Why are lessons learned so difficult to learn?

kimiz carrosselLessons learned are the major building blocks to ensure effective organizational learning occurs.  Only be taking the time to reflect after each major project can teams understand what went right and what went wrong.  Once this analysis has been conducted, steps can then be taken to ensure that the organization continues doing the right things and avoids making the same mistakes again.

What do need to learn such lessons?  Firstly, the organization must ensure that project managers see this analytical activity as a critical activity that is part of the overall project management lifecycle.  While the lessons learned analysis is typically conducted at the end of a project, complex and longer term projects that span several years will require multiple analyses to be conducted systematically during the life time of the project.

Second, the organization must ensure that project teams are given the time, space and incentives to carry out a lessons learned meeting.  Sometimes incentives are not enough and stronger measures are needed to ensure project teams meet to analyze lessons learned:  many organizations will not allow project team members, including project managers, to officially close or sign off a project until lessons learned have been identified and documented.

Last but not least, the organizational culture must be compatible with such a strong learning focus.  The value of learning lessons from each project experience must be ingrained within the values of the organization.  Employees should be aware of this, they should have adequate training to carry it out and they should be surrounded by management role models who actively engage in the lessons learned analysis.

What makes it so hard to learn such lessons?  Much of the challenge lies in the transient nature of projects:  they have a finite duration and once they are completed, the team is dispersed to other projects.  Projects are not stable organizational units but put together and taken apart continuously. This means there is a limited opportunity to ensure that the analysis of what went right and what went wrong must be done quickly – the shorter the project deadline, the more quickly this activity needs to be scheduled.  In addition, there is always a question of how generalizable or how transferable each type of lesson is:  was the experience so unique that it really cannot be readily applied to other projects?  If so, there will be a very limited scope for the lesson.  On the other hand, many lessons turn out to be highly generalizable and may even exceed the professional domain of the original project:  for example, issues revolving among communication among team members.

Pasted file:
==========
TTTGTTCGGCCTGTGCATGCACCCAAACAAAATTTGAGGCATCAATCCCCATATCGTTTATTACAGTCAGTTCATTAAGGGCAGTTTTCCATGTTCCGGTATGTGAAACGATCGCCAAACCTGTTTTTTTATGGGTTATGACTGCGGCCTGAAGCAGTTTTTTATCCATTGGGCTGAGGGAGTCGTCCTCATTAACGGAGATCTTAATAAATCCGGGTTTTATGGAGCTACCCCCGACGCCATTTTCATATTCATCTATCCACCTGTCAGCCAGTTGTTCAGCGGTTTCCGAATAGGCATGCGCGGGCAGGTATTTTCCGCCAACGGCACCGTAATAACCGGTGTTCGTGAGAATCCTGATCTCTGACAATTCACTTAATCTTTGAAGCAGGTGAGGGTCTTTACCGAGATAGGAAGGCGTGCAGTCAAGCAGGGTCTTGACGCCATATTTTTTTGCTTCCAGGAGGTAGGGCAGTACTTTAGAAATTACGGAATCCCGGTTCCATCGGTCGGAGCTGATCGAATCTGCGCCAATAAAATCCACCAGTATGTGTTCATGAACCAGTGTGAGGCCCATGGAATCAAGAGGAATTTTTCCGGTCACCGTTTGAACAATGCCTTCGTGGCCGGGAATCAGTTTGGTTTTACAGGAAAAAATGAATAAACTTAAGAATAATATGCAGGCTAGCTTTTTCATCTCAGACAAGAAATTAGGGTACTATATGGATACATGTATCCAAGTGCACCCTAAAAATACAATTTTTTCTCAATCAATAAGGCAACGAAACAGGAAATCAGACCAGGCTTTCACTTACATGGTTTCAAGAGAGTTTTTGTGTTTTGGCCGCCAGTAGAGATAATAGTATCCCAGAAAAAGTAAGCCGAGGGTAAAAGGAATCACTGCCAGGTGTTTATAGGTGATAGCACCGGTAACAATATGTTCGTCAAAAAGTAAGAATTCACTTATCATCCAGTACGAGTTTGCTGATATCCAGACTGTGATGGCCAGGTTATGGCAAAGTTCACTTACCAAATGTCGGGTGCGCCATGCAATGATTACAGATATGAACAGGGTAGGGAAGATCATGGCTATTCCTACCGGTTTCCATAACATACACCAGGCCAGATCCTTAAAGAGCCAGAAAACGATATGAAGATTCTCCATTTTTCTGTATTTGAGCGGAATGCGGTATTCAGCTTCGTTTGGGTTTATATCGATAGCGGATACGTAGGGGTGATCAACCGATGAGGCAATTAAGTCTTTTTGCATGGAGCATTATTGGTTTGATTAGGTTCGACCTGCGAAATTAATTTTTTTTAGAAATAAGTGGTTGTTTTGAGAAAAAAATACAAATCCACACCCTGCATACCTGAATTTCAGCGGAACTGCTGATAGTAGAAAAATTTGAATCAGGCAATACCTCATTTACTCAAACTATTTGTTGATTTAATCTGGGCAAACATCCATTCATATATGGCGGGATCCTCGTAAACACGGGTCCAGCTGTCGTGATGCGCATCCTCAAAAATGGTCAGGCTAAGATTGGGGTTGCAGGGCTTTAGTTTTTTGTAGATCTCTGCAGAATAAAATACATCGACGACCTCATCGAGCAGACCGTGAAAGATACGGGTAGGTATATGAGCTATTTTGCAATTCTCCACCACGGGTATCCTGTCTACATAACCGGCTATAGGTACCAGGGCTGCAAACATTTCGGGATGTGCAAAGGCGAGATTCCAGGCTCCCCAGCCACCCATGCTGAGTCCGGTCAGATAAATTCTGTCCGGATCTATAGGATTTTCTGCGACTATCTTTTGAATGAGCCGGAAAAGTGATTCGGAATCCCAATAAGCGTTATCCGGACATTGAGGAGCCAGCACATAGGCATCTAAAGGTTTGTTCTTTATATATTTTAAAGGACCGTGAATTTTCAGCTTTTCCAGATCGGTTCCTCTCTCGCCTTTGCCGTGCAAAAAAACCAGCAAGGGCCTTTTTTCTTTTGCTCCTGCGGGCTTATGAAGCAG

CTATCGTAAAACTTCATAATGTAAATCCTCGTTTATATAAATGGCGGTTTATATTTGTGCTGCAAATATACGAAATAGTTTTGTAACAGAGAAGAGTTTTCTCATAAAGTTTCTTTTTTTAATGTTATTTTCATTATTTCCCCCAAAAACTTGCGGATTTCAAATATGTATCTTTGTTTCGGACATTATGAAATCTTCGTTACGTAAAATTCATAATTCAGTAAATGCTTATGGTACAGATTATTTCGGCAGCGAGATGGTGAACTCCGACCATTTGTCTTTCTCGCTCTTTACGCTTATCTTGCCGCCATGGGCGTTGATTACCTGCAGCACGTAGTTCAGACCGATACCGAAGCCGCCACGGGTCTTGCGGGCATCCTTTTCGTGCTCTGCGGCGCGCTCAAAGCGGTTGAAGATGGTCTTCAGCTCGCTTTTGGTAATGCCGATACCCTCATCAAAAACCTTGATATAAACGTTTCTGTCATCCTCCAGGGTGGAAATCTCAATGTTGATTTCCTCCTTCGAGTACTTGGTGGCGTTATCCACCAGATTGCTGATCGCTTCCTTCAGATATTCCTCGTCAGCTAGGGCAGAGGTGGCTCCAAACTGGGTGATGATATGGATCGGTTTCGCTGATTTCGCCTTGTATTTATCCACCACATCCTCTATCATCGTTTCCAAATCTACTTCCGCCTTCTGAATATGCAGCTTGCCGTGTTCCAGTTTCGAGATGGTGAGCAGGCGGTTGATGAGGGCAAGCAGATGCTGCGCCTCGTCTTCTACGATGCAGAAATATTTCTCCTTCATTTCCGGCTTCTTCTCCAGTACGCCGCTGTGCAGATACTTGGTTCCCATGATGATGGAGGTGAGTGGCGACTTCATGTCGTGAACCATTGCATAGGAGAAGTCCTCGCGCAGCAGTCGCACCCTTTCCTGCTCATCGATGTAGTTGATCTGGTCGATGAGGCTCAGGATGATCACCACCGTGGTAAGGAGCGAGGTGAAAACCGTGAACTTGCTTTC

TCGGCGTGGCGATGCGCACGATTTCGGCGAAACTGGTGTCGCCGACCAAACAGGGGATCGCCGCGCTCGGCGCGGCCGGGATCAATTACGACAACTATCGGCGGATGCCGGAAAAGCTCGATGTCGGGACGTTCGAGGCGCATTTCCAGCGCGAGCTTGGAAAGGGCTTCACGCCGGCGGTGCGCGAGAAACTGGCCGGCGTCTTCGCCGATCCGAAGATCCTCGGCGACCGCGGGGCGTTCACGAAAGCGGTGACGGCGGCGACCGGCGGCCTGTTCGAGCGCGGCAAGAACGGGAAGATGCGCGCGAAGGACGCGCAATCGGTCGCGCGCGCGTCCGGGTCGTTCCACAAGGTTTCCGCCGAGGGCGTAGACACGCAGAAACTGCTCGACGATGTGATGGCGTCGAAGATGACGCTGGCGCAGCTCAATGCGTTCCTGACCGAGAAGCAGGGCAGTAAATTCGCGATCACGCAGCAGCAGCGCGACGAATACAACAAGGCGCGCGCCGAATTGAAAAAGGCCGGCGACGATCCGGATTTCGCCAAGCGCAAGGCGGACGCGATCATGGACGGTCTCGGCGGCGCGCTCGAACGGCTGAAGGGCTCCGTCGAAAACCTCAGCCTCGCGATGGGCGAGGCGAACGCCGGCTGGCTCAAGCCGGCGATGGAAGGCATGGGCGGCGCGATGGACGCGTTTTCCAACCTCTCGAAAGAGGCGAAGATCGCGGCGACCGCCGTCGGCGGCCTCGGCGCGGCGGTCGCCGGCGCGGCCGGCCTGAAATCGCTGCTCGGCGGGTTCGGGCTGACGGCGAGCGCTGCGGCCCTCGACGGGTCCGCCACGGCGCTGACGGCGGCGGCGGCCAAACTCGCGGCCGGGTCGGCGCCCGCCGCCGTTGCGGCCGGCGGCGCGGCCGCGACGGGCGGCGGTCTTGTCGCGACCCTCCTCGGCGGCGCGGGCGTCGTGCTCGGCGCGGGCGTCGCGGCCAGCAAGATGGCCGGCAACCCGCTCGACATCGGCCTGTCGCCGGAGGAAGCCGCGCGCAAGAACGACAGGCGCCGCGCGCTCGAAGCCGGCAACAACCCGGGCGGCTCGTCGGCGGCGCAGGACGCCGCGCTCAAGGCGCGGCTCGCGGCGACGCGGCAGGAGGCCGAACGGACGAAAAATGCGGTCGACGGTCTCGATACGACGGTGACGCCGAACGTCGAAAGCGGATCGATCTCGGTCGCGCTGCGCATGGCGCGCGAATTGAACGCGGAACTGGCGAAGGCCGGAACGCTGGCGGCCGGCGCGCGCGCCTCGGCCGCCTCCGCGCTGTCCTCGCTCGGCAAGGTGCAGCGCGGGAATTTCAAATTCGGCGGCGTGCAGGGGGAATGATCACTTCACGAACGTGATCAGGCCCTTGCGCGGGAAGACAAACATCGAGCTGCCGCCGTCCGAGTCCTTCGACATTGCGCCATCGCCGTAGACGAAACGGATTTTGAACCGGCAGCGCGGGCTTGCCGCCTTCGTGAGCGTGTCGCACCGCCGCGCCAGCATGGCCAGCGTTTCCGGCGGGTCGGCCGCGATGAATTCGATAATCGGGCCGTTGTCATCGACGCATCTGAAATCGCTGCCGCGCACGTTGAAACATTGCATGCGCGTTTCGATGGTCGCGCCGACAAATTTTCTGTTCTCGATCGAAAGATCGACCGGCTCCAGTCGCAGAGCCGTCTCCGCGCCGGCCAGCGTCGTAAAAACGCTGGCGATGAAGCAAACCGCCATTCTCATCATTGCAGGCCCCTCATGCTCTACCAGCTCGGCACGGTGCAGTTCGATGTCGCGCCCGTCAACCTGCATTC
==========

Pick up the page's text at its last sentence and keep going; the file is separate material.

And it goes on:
The major steps in a lessons learned cycle are to identify, analyze, document and then apply lessons to new situations.  Lessons are invaluable and while they are often identified and documented at the end of a project, they are then learned when starting a new project as project managers and team members consult the collective intelligence and experience of their organization.

*Dr. Dalkir is an Associate Professor of Knowledge Management (KM) Stream at the School of Information Studies at McGill University.  She has a Ph.D. in Educational Technology, an MBA in Management Science and Management Information Systems and a B.Sc. in Human Genetics. Dr. Dalkir teaches courses in KM Foundations, Knowledge Taxonomies, Intellectual Capital Management and Communities of Practice.  Kimiz wrote Knowledge Management in Theory and Practice which has had an international impact on KM education and on KM practice.  Dr. Dalkir pursues research on the effectiveness of knowledge processing in both profit and non-profit organizations, learning in peer networks and measurement frameworks for assessing knowledge management success. She recently published Intelligent Intelligent learner modeling in real-time and co-edited Utilizing Evidence-Based Lessons Learned for Enhanced Organizational Innovation and Change and is currently part of an industrial-university research consortium that is looking at facilitating collaboration in the aeronautical industry.